I first discovered I had a vitamin D deficiency during an annual medical exam in June. A very specific 25-hydroxy blood test indicated my levels of this crucial vitamin fell far short of the norm. Even after my doctor expressed concern and said that I’d need more vitamin D, I brushed it off, noting that I’d simply spend more time outside, soak up some rays and change my diet.
Then comes news this week that low vitamin D levels are linked to risks of Parkinson’s along with other serious ailments.
And it turns out that my self-proposed lifestyle changes weren’t going to be enough — at least not in the short term. My doctor insisted my lack of vitamin D required more aggressive treatment. On June 10, I started taking a prescription of 50,000 units of vitamin D once a week for 12 weeks. I then need another blood test in July.
Her no-nonsense attitude confused and puzzled me. What’s the big deal about vitamin D deficiency?
Plenty. Research, she told me, indicated that a vitamin D shortage in the body is linked to increased risks for Alzheimer’s and heart disease, multiple sclerosis and more.
Early Warning Signs of My Vitamin D Deficiency
For six months to a year, I’ve had many symptoms of this condition, but I’d ignored them or made excuses. First, there was the muscle pain and severe fatigue. My energy levels didn’t increase, even with regular exercise, and I suffered a stress fracture after an easy workout. (Bone fractures, I’ve learned, can be among the early symptoms of vitamin D deficiency.) The muscle pain made it nearly impossible to sleep at night. I wondered if at least one of my symptoms — a partially numb left hand — was an early symptom of Parkinson’s. Most seriously, pain in my left foot was so intense that I was treated at St. Vincent Indianapolis Hospital for a potential blood clot in my leg.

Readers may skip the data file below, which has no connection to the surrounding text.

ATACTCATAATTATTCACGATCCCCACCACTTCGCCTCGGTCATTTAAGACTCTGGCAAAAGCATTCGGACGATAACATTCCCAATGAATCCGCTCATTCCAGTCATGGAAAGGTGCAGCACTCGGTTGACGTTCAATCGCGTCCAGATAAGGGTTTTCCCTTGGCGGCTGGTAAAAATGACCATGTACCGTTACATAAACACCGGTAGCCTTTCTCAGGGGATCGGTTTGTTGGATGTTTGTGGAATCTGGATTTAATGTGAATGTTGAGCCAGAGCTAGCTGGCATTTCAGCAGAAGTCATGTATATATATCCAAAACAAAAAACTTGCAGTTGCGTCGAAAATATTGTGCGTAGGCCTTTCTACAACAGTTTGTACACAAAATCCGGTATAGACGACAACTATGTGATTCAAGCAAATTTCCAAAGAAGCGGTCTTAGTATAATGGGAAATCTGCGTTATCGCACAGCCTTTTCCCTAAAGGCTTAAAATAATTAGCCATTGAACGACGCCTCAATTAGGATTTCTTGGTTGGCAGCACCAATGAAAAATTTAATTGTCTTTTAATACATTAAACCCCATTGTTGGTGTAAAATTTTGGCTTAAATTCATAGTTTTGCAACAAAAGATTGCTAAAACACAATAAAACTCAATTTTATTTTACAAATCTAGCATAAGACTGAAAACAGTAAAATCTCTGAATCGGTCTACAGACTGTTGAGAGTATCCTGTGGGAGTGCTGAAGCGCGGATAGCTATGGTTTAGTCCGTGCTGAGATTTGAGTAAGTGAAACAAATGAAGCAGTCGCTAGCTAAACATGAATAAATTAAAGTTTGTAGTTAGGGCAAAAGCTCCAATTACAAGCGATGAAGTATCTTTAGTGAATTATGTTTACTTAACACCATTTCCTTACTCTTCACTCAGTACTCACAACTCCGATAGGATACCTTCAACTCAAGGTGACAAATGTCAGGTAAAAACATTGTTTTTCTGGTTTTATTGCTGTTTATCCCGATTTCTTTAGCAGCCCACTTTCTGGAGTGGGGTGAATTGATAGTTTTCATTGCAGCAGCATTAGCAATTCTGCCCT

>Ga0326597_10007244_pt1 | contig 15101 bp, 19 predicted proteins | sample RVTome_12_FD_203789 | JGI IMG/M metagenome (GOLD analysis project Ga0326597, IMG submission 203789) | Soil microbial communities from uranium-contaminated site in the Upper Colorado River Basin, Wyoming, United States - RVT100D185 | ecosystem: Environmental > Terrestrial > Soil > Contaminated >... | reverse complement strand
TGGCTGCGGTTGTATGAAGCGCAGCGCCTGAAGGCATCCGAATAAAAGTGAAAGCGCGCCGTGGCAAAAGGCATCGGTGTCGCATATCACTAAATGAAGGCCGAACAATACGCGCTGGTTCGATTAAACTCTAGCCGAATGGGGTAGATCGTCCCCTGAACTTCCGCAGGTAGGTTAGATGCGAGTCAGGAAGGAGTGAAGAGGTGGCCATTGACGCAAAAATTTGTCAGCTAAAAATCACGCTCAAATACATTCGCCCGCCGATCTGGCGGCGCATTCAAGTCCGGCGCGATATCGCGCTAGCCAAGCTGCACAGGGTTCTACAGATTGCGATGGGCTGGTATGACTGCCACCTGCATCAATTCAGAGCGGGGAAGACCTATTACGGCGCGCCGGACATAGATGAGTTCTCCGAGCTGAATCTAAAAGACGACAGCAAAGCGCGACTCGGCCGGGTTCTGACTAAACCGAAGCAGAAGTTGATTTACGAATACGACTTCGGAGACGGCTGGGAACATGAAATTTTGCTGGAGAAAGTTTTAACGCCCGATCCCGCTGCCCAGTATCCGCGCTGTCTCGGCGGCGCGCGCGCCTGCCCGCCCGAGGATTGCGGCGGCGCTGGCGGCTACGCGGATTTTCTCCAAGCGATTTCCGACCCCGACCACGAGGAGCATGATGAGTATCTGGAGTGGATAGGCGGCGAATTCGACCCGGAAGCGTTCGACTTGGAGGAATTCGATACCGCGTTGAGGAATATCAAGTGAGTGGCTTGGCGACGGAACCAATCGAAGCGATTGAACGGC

Then there was my job. I spend most of my day inside, writing and working on articles. Many days, my only exposure to sunlight was when I rushed outside to grab the mail, scurrying inside to get back to work. I knew I wasn’t alone. I have friends who get up before dawn, go to work and come home after dark. Except on weekends, they rarely see the sun.
My diagnosis was a shock — and a wake-up call. My doctor didn’t mince words. Yes, I needed the supplement. Yes, I should also get more sun exposure. Yes, I should up my intake of foods rich in vitamin D and make other lifestyle changes.
I was also told to cut back on sunscreen. I was advised to strike a healthy balance, using sunscreen when I was going to be outside most of the day but also going without it for short periods of time.
Hoping for Positive News at the Next Doctor’s Visit
So where do things stand now? Aside from taking the meds, I now try to walk outside for at least an hour a day. Before that I wrote and exercised inside almost nonstop. I’ll also need to keep an eye on my weight. Fat cells pull vitamin D out of the body, leading to potential difficulties in metabolizing this crucial vitamin. If the medical supplements and more sun exposure don’t work, I’ll be tested to discover if my digestive tract and kidneys affect my metabolism of vitamin D.
Since I’ve made the lifestyle changes suggested by my doctor, I’m eagerly waiting for this month’s blood test to discover if I have adequate levels of this crucial vitamin and — hopefully — for my doctor to tell me I no longer lack vitamin D.